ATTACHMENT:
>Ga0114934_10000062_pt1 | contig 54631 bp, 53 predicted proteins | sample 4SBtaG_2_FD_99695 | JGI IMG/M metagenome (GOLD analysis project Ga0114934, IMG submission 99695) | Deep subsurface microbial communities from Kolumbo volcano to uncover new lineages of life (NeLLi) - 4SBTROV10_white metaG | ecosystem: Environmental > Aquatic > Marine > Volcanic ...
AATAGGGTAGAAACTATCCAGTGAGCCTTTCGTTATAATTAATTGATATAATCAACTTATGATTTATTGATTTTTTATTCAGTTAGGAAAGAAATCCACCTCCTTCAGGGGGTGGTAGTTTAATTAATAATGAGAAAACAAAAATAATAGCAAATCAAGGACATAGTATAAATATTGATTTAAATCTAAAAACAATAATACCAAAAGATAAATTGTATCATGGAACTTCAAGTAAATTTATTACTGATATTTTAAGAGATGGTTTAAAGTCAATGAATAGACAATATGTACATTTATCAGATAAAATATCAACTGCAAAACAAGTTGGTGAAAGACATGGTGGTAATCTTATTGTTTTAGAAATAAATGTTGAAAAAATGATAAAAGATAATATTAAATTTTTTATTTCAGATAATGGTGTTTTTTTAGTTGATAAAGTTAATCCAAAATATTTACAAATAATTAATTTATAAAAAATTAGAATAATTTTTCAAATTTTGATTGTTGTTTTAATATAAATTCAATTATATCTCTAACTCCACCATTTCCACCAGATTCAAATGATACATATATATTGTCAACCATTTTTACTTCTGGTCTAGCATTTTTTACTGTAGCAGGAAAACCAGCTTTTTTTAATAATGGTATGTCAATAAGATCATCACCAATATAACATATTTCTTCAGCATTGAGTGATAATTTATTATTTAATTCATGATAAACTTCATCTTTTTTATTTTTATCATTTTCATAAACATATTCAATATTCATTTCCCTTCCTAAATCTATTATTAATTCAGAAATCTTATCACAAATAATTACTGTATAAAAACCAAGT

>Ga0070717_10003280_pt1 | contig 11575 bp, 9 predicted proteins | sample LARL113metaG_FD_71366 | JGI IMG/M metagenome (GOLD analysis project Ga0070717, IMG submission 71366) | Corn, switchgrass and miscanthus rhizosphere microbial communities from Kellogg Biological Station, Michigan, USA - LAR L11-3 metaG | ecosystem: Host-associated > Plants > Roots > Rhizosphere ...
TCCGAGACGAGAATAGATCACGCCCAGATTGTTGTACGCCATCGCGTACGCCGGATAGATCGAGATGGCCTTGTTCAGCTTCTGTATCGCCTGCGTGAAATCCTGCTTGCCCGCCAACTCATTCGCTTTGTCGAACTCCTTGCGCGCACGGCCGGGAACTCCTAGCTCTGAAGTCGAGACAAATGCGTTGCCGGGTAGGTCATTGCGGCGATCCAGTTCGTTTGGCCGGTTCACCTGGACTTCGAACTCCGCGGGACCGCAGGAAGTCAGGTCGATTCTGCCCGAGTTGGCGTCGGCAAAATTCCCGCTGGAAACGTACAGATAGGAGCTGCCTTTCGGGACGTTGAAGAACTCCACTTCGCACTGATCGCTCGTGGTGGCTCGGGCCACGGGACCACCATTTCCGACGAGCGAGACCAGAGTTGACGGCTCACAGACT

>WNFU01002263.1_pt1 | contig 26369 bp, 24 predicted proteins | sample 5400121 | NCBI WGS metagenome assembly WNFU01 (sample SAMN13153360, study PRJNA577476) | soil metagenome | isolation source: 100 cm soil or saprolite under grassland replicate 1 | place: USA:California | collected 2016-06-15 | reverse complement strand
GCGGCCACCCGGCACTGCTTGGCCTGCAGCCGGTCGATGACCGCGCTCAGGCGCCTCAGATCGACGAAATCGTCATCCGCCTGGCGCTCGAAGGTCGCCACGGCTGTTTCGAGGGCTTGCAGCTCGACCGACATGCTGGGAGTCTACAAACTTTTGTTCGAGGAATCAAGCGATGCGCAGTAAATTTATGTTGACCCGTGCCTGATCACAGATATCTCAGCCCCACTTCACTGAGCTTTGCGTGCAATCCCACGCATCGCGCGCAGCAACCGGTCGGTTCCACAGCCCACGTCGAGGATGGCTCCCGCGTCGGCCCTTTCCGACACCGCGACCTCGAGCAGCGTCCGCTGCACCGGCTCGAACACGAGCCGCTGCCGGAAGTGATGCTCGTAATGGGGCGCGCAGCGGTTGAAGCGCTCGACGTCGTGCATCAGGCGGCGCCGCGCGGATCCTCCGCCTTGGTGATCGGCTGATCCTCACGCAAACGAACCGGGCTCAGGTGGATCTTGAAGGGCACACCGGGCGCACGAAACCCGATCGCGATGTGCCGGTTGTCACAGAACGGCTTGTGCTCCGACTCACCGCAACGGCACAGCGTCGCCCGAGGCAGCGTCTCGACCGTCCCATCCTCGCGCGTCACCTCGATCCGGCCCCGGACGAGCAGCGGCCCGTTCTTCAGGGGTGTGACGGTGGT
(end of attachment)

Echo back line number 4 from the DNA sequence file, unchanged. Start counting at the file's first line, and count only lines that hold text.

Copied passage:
TCCGAGACGAGAATAGATCACGCCCAGATTGTTGTACGCCATCGCGTACGCCGGATAGATCGAGATGGCCTTGTTCAGCTTCTGTATCGCCTGCGTGAAATCCTGCTTGCCCGCCAACTCATTCGCTTTGTCGAACTCCTTGCGCGCACGGCCGGGAACTCCTAGCTCTGAAGTCGAGACAAATGCGTTGCCGGGTAGGTCATTGCGGCGATCCAGTTCGTTTGGCCGGTTCACCTGGACTTCGAACTCCGCGGGACCGCAGGAAGTCAGGTCGATTCTGCCCGAGTTGGCGTCGGCAAAATTCCCGCTGGAAACGTACAGATAGGAGCTGCCTTTCGGGACGTTGAAGAACTCCACTTCGCACTGATCGCTCGTGGTGGCTCGGGCCACGGGACCACCATTTCCGACGAGCGAGACCAGAGTTGACGGCTCACAGACT